Allow me to propose a new rule of political discourse: whenever Megan McArdle and Matt Yglesias agree about something, then that thing should become law. Immediately.
Today’s outbreak of McArdle-Yglesias harmony regards reforming teacher pay, so that it’s more strongly linked with being a good teacher, and less strongly linked with, um, being older. And having pointless degrees which don’t improve teaching.
[T]he implication that the idea that pay should be differentiated based on effectiveness constitutes “teacher-bashing” is bizarre.
… once we’ve hit upon a given pot of money to spend on teacher compensation, a question arises of how it should be divided up. One way to divide it up would be evenly—each teacher could make the same salary. That would, however, be a bit weird and we don’t do it that way. Instead, we pay teachers more the more experience they have, and we also pay them more when the acquire master’s degrees.
The point of paying higher salaries to people with advanced degrees has to be the belief that teachers with advanced degrees are more effective than teachers without advanced degree. It turns out to be the case, however, that research says this is wrong. I don’t think it’s “pro-teacher” to be giving teachers financial incentives to essentially waste their time acquiring advanced degrees that don’t help them. This is simply an irrational way of divvying up the compensation pot.
Paying more for more experienced teachers makes sense, but currently we seem to be giving more weight to seniority than it deserves. Paying more for extra degrees makes no sense. Paying more for people with in-demand technical skills makes sense. Paying more for people who take on more challenging assignments in high-poverty classrooms makes sense. And trying harder to directly measure and reward effectiveness also makes sense. But if I’m “bashing” anyone it’s purveyors of useless M. Ed. degrees.
Now here’s Megan:
This is one of those odd areas where Matt and I are in total agreement. We should pay teachers much more than we do. Right now, they take a substantial portion of their “pay” in the form of near-total job security. People like this benefit. But in most cases, they shouldn’t have it, because it has predictible effects on performance–particularly when it is coupled with a pay scale that relies on measurable but not very useful traits like advanced degrees (totally useless) and seniority (the benefits of experience eventually level off). The only thing teachers have a financial incentive to do under this system is keep their butts in the teacher’s chair, and acquire useless degrees from programs that mostly teach students how to sit through long and pointless classes.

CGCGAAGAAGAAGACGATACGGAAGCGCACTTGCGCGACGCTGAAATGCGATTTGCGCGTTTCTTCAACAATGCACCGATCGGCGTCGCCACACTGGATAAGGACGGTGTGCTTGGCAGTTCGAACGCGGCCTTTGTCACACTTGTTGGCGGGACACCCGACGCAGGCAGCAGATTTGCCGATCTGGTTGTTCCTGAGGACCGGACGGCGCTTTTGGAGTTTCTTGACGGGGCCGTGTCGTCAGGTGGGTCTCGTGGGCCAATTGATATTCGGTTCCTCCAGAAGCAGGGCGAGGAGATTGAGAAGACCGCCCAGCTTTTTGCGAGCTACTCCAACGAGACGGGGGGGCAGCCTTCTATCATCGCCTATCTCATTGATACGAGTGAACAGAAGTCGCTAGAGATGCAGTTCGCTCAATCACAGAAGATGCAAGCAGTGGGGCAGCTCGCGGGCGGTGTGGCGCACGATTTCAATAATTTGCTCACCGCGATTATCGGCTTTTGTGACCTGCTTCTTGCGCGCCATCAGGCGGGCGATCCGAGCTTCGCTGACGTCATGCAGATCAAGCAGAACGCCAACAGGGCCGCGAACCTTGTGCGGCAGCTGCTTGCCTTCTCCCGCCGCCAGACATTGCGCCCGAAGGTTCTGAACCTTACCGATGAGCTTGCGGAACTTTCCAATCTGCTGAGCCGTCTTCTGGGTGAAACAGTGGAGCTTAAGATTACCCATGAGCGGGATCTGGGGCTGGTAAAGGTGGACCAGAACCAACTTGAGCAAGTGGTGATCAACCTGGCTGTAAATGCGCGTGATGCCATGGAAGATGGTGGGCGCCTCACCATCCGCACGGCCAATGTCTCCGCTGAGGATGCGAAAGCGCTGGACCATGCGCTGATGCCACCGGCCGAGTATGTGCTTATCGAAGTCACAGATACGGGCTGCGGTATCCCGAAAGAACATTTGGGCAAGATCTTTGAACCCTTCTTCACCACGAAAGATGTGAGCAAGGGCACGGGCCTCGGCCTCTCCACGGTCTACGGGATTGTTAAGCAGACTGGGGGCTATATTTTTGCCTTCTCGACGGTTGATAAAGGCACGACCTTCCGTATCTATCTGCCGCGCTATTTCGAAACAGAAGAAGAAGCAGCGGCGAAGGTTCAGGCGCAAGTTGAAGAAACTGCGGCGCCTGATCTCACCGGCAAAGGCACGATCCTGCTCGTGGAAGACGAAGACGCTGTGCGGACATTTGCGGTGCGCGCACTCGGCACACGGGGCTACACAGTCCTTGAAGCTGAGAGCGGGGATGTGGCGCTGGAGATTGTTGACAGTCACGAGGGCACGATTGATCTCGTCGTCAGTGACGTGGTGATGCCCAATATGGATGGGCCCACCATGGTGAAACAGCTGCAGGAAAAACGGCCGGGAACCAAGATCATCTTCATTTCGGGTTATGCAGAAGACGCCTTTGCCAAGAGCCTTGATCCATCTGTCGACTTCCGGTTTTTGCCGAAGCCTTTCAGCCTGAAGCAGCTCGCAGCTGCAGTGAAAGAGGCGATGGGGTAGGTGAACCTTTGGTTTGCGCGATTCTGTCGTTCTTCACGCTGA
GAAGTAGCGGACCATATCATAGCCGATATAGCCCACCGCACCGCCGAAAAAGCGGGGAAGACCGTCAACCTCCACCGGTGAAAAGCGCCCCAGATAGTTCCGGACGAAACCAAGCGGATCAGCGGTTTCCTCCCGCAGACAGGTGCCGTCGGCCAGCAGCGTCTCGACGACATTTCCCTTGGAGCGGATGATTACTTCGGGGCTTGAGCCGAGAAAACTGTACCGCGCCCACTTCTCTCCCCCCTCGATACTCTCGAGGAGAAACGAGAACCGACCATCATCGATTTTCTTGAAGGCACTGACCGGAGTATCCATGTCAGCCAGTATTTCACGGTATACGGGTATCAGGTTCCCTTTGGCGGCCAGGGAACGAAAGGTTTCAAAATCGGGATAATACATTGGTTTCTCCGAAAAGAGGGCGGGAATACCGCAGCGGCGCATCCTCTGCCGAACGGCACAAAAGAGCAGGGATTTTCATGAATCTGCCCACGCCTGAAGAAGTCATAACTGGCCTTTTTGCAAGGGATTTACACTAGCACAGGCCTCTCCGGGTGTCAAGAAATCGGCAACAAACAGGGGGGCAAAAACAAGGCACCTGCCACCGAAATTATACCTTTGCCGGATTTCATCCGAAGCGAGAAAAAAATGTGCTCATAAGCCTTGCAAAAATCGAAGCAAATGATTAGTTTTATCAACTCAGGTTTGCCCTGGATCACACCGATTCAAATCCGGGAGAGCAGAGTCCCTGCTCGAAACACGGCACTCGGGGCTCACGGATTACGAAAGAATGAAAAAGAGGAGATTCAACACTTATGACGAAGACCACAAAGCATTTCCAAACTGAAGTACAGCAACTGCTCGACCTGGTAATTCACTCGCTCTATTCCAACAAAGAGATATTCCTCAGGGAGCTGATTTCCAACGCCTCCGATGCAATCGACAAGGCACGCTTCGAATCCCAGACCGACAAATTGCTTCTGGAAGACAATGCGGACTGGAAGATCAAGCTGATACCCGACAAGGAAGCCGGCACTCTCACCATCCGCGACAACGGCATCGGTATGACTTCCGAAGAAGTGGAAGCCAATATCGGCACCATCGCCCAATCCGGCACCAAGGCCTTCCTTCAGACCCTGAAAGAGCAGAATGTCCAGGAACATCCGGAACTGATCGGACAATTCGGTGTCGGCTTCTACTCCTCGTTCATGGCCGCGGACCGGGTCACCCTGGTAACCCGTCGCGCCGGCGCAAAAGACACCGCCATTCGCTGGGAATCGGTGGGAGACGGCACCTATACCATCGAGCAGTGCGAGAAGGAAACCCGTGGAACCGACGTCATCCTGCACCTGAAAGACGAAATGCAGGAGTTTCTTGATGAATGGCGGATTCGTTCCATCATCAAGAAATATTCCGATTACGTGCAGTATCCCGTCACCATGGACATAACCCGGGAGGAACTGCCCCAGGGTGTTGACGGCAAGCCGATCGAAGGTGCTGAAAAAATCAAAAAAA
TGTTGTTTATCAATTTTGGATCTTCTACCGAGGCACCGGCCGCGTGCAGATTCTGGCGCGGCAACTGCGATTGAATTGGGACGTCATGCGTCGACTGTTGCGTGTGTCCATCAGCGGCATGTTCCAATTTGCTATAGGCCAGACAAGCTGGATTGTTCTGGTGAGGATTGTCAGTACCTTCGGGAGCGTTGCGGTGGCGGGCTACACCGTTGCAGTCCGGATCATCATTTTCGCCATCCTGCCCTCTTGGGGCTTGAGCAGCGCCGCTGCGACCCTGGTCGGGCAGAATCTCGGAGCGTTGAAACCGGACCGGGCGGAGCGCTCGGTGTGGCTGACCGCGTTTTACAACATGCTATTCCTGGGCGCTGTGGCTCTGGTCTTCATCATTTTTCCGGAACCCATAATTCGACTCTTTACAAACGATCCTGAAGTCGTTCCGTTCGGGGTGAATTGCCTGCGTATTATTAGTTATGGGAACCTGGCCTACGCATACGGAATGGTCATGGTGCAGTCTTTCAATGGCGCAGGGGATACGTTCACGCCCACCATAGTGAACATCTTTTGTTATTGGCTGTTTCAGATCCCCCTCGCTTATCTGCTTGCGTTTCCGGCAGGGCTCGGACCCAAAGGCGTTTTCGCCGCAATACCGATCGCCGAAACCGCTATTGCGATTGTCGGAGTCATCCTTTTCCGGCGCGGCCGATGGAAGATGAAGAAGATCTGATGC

The obvious thing to do is to strip the protections and up the pay, while using merit metrics to determine how that pay is allocated.
England had a crack at introducing ‘Performance Related Pay’ for teachers in the late 1990’s. Experienced teachers could apply to cross a ‘performance threshold’, graduating to a new (higher) pay scale if they succeeded, plus a £2,000 annual bonus. Teachers wishing to ‘cross the threshold’ had to fill in a form, and have their application assessed by their head teacher and an external auditor.
Here’s the catch: Nearly 90% of eligible teachers applied for the performance bonus. 97% were awarded it. Head teachers weren’t picky when it came to dishing out the bonuses. The scheme turned into a pay rise for virtually all teachers.
So what should be done? How can teacher pay be reformed in a way that attracts and retains high fliers, without simply hurling money at all teachers?
One interesting suggestion I heard at a recent conference (it may have been from Simon Burgess of Bristol’s CMPO) was to make teachers’ pay more like lawyers’ pay. That is, offer big rewards to those who ‘make the grade’ after the first few years, but without the expectation that everyone who joins the profession will succeed. The first three years (say) of a teachers’ career would be a sort of whittling process, with low-ish pay (as now) but the promise of a significant pay jump for those who prove themselves in the classroom.
Teachers’ unions have long expressed the wish for teaching to be considered a ‘profession’, like law or medicine. But those are high risk professions compared with teaching – your first few years in the job are ‘make or break’. If teachers are to be treated like professionals, perhaps they should be paid like professionals – for better (more money) and for worse (accepting higher risk)…